And notice those 4 precious words from the scriptures: "... and he loved her."

You know, I am sure that Rebekah must have been a very beautiful woman. She must have been the kind of girl that walked by, and every head would turn. She must have been so beautiful, that it only made sense for her to wear that veil over her face for that period of time of her journey, because when she lifted it up as a bride does in marriage, it revealed her most stunning, and beautiful face that shone with chasity and godliness.

Surely, Isaac loved Rebekah. She brought him the comfort and love that only a wife could give. Indeed, the ending to this story is a happy one.

But the story does not end here. There is a deeper, and more meaningful message contained in this beautiful story.

We see that Jesus, as God's own Son, whose servants' we are, meditates in the field, waiting for his bride to come. He waits for his precious love to arrive with eagerness.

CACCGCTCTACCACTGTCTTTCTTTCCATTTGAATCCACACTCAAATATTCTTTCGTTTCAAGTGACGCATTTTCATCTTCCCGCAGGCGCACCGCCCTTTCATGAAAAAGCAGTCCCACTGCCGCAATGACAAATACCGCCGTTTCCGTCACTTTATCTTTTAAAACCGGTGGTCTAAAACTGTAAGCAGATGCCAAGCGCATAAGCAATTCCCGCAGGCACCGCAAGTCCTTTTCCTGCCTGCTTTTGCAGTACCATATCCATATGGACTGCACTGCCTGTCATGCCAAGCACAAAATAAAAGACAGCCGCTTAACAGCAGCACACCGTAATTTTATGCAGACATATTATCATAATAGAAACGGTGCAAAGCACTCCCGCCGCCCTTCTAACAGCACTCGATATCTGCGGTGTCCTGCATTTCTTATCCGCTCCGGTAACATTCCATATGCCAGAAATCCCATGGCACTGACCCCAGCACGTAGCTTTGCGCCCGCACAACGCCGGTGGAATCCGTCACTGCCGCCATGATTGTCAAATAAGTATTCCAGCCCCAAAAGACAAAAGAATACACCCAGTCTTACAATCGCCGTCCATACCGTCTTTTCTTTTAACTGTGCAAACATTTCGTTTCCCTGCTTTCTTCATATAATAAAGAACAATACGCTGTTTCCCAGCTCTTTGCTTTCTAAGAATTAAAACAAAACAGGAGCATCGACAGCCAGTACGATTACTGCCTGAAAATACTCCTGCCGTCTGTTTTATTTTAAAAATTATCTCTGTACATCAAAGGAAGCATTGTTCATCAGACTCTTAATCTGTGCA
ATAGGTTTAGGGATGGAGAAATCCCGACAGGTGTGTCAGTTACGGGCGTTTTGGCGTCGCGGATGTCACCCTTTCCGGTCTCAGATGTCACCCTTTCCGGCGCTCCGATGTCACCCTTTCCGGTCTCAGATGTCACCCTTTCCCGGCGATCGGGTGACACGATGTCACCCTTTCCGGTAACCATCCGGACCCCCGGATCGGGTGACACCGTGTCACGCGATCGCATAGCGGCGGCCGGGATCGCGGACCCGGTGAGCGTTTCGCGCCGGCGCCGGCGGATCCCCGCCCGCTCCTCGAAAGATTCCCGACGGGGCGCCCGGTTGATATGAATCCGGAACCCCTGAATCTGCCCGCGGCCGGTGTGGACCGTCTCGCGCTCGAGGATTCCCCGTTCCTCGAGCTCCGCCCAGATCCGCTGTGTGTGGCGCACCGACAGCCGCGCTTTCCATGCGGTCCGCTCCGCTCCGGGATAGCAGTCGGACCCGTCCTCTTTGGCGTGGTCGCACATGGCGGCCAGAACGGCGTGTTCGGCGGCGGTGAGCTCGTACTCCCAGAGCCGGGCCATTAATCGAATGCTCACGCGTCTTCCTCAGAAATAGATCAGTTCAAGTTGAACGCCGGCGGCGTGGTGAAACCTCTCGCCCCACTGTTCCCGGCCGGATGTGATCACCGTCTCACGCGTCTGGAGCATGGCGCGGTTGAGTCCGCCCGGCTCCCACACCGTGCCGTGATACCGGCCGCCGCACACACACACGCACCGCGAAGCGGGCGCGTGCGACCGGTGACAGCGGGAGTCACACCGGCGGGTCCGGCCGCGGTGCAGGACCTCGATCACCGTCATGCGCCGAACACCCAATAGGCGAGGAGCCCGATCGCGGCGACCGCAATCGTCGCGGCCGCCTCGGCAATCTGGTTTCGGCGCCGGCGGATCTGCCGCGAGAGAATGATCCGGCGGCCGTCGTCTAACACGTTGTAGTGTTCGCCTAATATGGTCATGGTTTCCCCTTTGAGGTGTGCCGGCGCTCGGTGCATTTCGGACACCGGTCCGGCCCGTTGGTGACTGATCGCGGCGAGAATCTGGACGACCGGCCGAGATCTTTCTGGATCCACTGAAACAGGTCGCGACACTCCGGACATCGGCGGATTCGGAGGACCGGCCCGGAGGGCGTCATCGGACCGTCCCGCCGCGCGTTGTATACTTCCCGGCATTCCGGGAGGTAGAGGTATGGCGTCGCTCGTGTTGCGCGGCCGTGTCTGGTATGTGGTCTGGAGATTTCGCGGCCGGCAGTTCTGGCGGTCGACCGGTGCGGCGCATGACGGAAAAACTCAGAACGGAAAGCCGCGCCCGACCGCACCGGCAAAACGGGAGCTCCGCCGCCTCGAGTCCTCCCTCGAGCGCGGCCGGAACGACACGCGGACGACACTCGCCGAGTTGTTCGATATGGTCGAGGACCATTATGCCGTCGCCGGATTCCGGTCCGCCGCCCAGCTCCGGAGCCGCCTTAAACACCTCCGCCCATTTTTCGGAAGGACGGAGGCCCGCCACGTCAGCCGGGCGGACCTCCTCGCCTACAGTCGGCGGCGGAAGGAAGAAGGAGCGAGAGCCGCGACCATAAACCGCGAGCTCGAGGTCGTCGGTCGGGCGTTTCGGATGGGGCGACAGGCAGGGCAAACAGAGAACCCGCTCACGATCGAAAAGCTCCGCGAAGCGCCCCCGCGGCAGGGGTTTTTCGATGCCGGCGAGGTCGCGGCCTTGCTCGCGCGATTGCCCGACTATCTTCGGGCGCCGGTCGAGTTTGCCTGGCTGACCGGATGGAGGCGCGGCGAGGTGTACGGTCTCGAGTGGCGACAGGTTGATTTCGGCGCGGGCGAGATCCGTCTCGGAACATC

He meditates on his accomplished work at Calvary. He remembers his suffering on the cross, and how did it all for the one he loves.

The Bible says, "25 Husbands, love your wives, even as Christ also loved the church, and gave himself for it;

26 That he might sanctify and cleanse it with the washing of water by the word,

27 That he might present it to himself a glorious church, not having spot, or wrinkle, or any such thing; but that it should be holy and without blemish." - Ephesians 5:25-27

Notice the Bible says that Jesus loved the church, and gave himself for it.

The church is the Lord's bride.

The Lord suffered for his bride, and now waits for his bride to return.

Return O Bride. Go forth and meet your husband!

See how handsome this Master is. See his riches. See his love. See his field, and his mother's tent. He has purchased your freedom. He has sent his servant to bring you to him. He has given the word to bring you home. Now receive him. Now go to him. Now be joined to the Lord Jesus, your husband, my Master.

If You Died Today, Would You Go To Heaven?